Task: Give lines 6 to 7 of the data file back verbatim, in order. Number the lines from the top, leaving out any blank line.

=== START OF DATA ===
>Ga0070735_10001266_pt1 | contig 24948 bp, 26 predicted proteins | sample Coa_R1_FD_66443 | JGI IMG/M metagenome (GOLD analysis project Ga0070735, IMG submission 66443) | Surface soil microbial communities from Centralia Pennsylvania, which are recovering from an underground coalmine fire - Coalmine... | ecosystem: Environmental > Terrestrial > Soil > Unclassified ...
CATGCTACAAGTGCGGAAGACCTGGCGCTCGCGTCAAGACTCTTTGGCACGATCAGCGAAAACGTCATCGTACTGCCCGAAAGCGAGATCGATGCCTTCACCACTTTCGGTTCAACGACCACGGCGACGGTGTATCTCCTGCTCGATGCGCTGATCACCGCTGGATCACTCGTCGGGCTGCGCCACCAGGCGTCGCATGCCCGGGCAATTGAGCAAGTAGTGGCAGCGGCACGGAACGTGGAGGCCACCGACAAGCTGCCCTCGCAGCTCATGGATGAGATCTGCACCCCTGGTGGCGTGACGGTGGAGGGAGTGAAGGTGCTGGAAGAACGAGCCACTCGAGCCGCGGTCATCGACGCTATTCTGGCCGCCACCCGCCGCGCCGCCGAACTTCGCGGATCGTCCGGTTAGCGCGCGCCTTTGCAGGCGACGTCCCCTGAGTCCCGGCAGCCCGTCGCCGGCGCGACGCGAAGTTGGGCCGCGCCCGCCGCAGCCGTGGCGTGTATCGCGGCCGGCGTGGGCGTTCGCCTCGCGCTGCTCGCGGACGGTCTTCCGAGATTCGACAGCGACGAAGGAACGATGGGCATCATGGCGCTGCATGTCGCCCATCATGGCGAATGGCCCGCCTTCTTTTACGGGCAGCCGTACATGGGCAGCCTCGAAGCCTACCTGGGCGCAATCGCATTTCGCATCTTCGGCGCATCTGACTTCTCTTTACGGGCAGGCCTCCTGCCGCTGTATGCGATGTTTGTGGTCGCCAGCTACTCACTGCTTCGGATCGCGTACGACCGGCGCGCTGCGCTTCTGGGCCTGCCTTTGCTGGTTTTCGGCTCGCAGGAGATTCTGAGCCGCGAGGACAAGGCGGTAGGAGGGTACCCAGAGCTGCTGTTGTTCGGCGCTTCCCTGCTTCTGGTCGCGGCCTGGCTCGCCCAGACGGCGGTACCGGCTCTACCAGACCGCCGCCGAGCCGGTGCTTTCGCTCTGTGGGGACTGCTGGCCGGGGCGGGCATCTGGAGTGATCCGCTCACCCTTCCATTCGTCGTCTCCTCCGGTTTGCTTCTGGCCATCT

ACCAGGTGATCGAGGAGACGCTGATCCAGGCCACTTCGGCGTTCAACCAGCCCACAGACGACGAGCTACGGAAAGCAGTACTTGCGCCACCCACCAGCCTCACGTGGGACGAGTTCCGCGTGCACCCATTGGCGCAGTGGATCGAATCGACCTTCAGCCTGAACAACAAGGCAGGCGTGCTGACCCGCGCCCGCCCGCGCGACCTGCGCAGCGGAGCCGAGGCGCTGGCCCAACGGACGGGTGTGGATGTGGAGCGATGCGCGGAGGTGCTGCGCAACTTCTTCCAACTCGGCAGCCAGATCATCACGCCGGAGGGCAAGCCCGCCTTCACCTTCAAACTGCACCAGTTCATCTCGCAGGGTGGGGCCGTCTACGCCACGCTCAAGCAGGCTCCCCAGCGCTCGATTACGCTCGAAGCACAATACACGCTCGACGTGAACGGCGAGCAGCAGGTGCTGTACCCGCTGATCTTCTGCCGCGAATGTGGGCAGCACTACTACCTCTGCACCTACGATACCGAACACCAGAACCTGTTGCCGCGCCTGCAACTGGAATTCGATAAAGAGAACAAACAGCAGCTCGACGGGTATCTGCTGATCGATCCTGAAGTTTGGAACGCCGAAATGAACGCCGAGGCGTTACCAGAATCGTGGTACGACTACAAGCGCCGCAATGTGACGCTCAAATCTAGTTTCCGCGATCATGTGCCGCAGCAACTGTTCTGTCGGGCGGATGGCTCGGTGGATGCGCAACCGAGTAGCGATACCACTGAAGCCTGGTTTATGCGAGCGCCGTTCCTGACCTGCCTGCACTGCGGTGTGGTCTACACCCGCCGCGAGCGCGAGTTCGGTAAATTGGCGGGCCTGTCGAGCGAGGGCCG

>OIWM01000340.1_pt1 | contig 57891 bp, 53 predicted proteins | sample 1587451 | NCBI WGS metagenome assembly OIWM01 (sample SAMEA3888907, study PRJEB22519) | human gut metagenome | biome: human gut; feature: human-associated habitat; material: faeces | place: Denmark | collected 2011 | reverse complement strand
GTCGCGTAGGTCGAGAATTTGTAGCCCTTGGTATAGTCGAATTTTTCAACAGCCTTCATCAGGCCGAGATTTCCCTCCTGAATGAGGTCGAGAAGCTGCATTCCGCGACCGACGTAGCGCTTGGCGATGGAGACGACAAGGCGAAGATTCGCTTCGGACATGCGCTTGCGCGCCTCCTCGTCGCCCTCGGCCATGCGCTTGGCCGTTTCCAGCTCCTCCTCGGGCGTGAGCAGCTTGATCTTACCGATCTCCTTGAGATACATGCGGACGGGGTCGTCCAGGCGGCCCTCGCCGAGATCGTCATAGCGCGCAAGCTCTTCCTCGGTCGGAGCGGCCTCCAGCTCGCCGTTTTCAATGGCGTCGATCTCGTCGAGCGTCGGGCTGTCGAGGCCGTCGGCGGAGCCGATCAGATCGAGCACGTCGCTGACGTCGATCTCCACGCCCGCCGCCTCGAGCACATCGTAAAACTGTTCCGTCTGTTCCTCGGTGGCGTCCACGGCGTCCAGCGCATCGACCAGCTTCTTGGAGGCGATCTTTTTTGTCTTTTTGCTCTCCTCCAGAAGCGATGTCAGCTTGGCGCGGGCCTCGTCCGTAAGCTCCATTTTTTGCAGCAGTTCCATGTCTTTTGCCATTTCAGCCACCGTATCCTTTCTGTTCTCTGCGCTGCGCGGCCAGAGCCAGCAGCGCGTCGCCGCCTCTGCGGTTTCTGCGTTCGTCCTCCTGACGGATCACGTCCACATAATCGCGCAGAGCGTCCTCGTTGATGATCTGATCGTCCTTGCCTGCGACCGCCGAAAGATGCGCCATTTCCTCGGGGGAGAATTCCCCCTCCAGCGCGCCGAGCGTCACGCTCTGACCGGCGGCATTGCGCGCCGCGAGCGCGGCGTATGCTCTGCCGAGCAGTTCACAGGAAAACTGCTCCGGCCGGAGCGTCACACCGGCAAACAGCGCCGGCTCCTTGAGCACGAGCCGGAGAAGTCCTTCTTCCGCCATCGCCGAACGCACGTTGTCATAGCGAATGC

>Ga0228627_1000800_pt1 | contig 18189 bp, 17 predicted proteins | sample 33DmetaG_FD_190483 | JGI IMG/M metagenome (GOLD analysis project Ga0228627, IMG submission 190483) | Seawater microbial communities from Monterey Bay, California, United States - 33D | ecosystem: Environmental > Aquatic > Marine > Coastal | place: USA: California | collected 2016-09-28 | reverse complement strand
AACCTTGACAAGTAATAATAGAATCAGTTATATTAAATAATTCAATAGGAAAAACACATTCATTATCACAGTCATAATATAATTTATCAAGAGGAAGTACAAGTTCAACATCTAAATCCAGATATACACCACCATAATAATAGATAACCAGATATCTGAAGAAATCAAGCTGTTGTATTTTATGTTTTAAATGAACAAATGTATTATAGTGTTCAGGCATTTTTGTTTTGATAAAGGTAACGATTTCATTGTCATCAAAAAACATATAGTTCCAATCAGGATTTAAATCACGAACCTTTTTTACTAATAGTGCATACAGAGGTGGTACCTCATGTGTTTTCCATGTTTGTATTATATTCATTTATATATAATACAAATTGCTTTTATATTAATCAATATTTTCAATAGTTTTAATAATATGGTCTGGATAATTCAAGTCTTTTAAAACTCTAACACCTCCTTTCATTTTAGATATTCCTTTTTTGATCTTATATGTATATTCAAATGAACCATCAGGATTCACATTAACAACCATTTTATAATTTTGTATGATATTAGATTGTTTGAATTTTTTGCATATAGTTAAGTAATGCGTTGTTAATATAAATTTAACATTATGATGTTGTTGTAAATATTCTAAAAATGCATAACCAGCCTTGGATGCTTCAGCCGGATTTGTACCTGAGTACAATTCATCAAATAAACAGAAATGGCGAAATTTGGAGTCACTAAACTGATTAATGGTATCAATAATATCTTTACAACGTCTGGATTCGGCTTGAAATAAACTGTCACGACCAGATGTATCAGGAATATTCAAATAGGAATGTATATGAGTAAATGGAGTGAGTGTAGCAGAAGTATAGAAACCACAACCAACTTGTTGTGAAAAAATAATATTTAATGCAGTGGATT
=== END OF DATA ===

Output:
>Ga0228627_1000800_pt1 | contig 18189 bp, 17 predicted proteins | sample 33DmetaG_FD_190483 | JGI IMG/M metagenome (GOLD analysis project Ga0228627, IMG submission 190483) | Seawater microbial communities from Monterey Bay, California, United States - 33D | ecosystem: Environmental > Aquatic > Marine > Coastal | place: USA: California | collected 2016-09-28 | reverse complement strand
AACCTTGACAAGTAATAATAGAATCAGTTATATTAAATAATTCAATAGGAAAAACACATTCATTATCACAGTCATAATATAATTTATCAAGAGGAAGTACAAGTTCAACATCTAAATCCAGATATACACCACCATAATAATAGATAACCAGATATCTGAAGAAATCAAGCTGTTGTATTTTATGTTTTAAATGAACAAATGTATTATAGTGTTCAGGCATTTTTGTTTTGATAAAGGTAACGATTTCATTGTCATCAAAAAACATATAGTTCCAATCAGGATTTAAATCACGAACCTTTTTTACTAATAGTGCATACAGAGGTGGTACCTCATGTGTTTTCCATGTTTGTATTATATTCATTTATATATAATACAAATTGCTTTTATATTAATCAATATTTTCAATAGTTTTAATAATATGGTCTGGATAATTCAAGTCTTTTAAAACTCTAACACCTCCTTTCATTTTAGATATTCCTTTTTTGATCTTATATGTATATTCAAATGAACCATCAGGATTCACATTAACAACCATTTTATAATTTTGTATGATATTAGATTGTTTGAATTTTTTGCATATAGTTAAGTAATGCGTTGTTAATATAAATTTAACATTATGATGTTGTTGTAAATATTCTAAAAATGCATAACCAGCCTTGGATGCTTCAGCCGGATTTGTACCTGAGTACAATTCATCAAATAAACAGAAATGGCGAAATTTGGAGTCACTAAACTGATTAATGGTATCAATAATATCTTTACAACGTCTGGATTCGGCTTGAAATAAACTGTCACGACCAGATGTATCAGGAATATTCAAATAGGAATGTATATGAGTAAATGGAGTGAGTGTAGCAGAAGTATAGAAACCACAACCAACTTGTTGTGAAAAAATAATATTTAATGCAGTGGATT